I was recently involved in a bit of a twitter spat when I ‘came out’ as an atheist in a religious thread. I was agreeing with a sentiment that a religious moderate put out (except for the “god bit”).
In response, I had two religious fruitcakes going on about how I would find god if I suffered enough.
No, I won’t.
And how condescending is it to assume my unbelief is only skin-deep, and at the first sign of trouble I’ll start asking for help from an infectious imaginary friend?
Put the boot on the other foot: Do christians give up their god at the first sign of trouble? Do muslims? Imagine ‘coming out’ to an atheist that you’re a christian, and the response: “Never mind; maybe sometime you’ll regain your sanity and become god-free”
Within the atheist community, the attitude towards the catholic church can sometimes verge on the old-fashioned protestant style anti-catholic bigotry. That isn’t to say that the RCC doesn’t deserve its fair share of criticism – in particular women’s rights and reproductive rights.
But some of the anti-catholicism can be a little extreme.
But that was centuries ago! Were the crusades evil? Of course they were.
But take a look at what other organisations were up to at the same time – secular rulers were doing pretty much the same thing (usually at a smaller scale).
If you look at secular rulers of the early mediæval era, a good proportion of them qualify under modern standards of behaviour as psychopaths. Most “noble” families started off as successful raiders and war bands whose winning strategy at accumulating wealth was to find those with some wealth and extract it from them with force.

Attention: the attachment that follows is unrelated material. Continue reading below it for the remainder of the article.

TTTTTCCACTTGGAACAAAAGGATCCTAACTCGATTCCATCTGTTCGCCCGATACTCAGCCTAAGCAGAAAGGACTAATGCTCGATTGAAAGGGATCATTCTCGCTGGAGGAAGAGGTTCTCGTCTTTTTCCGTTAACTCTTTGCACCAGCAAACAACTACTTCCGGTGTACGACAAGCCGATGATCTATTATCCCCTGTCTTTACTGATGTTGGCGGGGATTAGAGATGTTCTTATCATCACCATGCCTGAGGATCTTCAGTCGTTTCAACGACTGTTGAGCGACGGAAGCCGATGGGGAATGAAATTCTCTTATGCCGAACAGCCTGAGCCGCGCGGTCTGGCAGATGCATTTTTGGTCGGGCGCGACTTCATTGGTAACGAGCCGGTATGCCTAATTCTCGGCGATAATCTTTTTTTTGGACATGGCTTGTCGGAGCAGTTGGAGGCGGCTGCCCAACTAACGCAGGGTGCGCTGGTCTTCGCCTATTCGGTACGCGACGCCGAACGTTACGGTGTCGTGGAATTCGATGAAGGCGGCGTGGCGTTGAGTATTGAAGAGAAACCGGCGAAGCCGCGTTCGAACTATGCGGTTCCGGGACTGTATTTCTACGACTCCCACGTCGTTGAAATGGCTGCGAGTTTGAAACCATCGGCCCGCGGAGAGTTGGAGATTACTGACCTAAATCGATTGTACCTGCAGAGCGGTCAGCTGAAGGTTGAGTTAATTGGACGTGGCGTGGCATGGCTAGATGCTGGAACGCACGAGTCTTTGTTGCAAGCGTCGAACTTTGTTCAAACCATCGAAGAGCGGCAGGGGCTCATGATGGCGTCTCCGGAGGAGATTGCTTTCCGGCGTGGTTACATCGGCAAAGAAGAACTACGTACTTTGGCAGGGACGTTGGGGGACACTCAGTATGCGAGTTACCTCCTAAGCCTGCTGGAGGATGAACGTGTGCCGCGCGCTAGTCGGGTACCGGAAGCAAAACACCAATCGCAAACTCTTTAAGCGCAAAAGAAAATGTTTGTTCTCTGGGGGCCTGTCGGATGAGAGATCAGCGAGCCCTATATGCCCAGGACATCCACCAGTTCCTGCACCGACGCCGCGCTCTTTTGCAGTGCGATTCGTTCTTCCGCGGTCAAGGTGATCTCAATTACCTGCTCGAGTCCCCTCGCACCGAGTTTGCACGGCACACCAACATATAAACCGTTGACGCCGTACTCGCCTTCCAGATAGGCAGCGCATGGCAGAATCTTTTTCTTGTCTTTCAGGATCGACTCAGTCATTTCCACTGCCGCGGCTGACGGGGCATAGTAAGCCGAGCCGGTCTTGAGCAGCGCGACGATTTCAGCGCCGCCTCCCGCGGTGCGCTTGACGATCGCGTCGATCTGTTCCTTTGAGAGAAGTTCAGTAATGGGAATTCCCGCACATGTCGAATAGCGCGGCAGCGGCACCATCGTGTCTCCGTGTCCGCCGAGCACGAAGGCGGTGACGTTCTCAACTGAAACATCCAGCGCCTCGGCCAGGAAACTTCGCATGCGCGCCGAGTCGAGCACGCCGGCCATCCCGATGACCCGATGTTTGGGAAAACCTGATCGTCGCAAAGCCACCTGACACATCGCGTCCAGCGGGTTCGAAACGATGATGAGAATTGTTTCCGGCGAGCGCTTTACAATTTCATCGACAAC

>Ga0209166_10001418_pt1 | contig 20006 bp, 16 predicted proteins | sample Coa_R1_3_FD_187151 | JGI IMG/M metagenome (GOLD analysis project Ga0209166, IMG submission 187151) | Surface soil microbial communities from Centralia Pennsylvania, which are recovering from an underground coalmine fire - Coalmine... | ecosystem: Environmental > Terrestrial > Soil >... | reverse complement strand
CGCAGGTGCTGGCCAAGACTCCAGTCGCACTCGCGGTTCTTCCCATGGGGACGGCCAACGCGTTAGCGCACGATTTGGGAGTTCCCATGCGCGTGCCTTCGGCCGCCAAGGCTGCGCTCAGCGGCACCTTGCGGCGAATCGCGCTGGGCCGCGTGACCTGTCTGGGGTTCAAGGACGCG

And the church leaders? Many of them were from those families and so it is not surprising that the mediæval church had its own psychopaths.
Take the Cathar Crusade in southern France as an example. It was the source of the phrase “Kill them all; God will know his own”. The catholic church spent nearly 100 years trying to convert them peacefully, and it was only after a papal legate was killed that the crusade began.
And this is all ancient history – when was the last catholic crusade?
So every priest is a pædophile? Not even close – the proportion of child abusers within the church is probably much the same as the proportion of child abusers within any other organisation with power over children. See https://www.newsweek.com/priests-commit-no-more-abuse-other-males-70625; one interesting datum from that article is that the insurance industry rates for sex abuse insurance are the same for catholic churches as for any other denomination.
And insurance companies hold no truck with religious morals; they deal with hard statistics and probabilities.
The RCC can be quite reasonably criticised for past crimes in concealing child abusers, and suspicion over how they will treat future crimes is not unreasonable.
But I don’t see them reacting differently to every kind of organisation which reacts to protect the name of the organisation. Protecting child sex abuse is an extreme example of this, but has still occurred in many different kinds of organisations.
The RCC is also a bit of a special case in that it predates nation states in existence today (the oldest state is Iceland which was formed in the 9th century) and has a long tradition of managing itself independent of secular authorities.
In a sense, the RCC thinks of itself as the authority in charge of the hierarchy and wouldn’t think of informing secular authorities of issues. This may be changing, and needs to change.
The Catholics and The Nazis
There are those out there who seem to be under the impression that the RCC was in cahoots with Hitler and the Nazis; such people are woefully and abysmally ignorant of the history of the times.
This might come across as a bit of a white-wash of the RCC, but it is not intended as such. It is merely intended to point out that the RCC is no more culpable to child sex abuse cases than many other organisations which have had similar incidents.
One thing that may be commonly overlooked is just how large the RCC is. There are approximately 2.4 billion christians around the world; of whom nearly 1.3 billion are catholic. You can take every single baptist out there (up to 100 million) and they will amount to no more than the error bars on the estimate of the number of catholics. No wonder that nearly every other week there is a new catholic scandal.